1. Welcome

These pages contain a basic grammar of Catalan Sign Language (LSC), dealing with some of most important aspects. Owing to the format features, and also because this is the first grammatical description of LSC, it does not aim at being all-inclusive. We hope that the efforts invested in the completion of this work may stand as a starting point for other partial research projects on specific aspects of LSC grammar.

These pages on LSC grammar is addressed to LSC users interested in knowing the basic grammatical features of their language. For that reason this grammar will be useful to deaf primary and secondary education students, and useful as well to their LSC teachers to whom it may serve as support material for the preparations of LSC classes. This grammar will of course be useful also to any person wanting to acquire essential knowledge on the structure of LSC, either for professional interpreting purposes or with the aim research, or simply for the love of knowledge per se. Bearing this in mind we have tried to make grammatical descriptions as simple as possible from the technical standpoint.

This work is presented mainly in Catalan Sing Language, translated into several oral languages such as Catalan, Spanish and English. It is organized according to the headings listed above. Each thematic section starts by a theoretical explanation always illustrated by a set of examples. Each section is in turn divided into a number of subsections that deal with more specific aspects of the topic being dealt with.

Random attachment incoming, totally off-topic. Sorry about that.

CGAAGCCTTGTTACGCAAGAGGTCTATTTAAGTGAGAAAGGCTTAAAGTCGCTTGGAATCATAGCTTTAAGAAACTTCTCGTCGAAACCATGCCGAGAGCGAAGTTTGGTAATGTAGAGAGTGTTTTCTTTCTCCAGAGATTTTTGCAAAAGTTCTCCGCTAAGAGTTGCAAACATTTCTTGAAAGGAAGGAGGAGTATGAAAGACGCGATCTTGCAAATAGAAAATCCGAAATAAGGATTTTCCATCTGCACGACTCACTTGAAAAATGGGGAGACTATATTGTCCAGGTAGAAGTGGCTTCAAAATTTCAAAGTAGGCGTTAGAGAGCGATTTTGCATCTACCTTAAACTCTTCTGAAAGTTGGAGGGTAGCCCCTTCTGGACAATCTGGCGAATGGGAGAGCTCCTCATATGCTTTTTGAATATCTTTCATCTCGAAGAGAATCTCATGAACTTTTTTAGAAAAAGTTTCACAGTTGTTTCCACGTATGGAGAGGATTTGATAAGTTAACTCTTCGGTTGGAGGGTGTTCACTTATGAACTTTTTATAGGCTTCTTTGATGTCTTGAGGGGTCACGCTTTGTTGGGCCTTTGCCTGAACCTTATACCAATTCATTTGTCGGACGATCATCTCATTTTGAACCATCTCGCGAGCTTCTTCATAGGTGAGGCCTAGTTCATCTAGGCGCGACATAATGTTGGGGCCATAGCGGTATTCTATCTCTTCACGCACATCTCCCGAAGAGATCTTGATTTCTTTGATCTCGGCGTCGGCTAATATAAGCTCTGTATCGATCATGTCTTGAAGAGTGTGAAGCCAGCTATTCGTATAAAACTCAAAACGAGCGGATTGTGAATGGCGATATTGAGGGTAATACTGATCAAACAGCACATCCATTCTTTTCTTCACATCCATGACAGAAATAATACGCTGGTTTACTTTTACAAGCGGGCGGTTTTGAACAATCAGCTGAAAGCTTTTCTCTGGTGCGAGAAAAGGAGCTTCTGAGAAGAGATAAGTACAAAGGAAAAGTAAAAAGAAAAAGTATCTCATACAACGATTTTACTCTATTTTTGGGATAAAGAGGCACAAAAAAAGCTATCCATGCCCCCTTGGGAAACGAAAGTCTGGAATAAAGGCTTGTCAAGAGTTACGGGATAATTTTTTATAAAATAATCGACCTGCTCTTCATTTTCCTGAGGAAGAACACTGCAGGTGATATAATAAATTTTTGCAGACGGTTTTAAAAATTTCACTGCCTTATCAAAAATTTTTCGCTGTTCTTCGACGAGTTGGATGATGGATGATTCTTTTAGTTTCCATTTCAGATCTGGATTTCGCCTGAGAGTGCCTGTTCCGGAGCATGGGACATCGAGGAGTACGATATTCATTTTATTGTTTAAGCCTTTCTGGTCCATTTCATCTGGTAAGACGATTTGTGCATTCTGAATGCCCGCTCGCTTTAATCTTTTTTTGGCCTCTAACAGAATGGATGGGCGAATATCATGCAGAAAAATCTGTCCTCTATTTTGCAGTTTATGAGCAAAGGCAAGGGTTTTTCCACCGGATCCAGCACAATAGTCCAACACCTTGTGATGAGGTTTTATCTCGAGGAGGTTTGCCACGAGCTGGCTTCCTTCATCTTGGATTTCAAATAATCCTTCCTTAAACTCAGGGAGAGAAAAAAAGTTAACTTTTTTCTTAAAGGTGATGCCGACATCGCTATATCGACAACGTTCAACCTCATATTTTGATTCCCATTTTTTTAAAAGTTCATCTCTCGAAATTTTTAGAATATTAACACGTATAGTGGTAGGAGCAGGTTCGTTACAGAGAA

Grammatical items are not separate isolated issues, and more than once in the text devoted to one subject area we will be referring to another because some specific relations exists. This will be done by means of a hyperlink in the written text and will be graphically referred by underlining. You will also find some terms highlighted in bold print –in that case the words are included in the grammar’s glossary section. When you click on the term a window with the sign will open. As an alternative option, all the signs of the glossary can be viewed by clicking on the corresponding icon on the screen.

Because the use of glosses involves the previous knowledge of conventions used in the study of LSC, we have exclusively used spoken language translation that in some cases is one possibility of many. The translation then does not correspond to the gloss, but rather to the sign in that sentence specifically.

The working screen is organized as follows: in the upper area we find the different chapters that constitute the grammar. Upon clicking any one of them, we access the first page or the chapter selected. On the left side of the screen we have the index for the thematic section selected. As each thematic section is divided into subsections, direct access to each one is possible simply by clicking on each one.

2. Sign Language

The language studied in this material is Catalan Sign Language, which is the sign language used by the population of deaf signing persons in Catalonia. Despite the general belief, sign language is not one single universal language used by all deaf people en the world, but rather a whole spectrum of sign languages that have each evolved following their own historical processes, thus resulting in different languages such as LSC, LSE, BSL, ASL, LSF, etc., and also the dialectical variants of all these.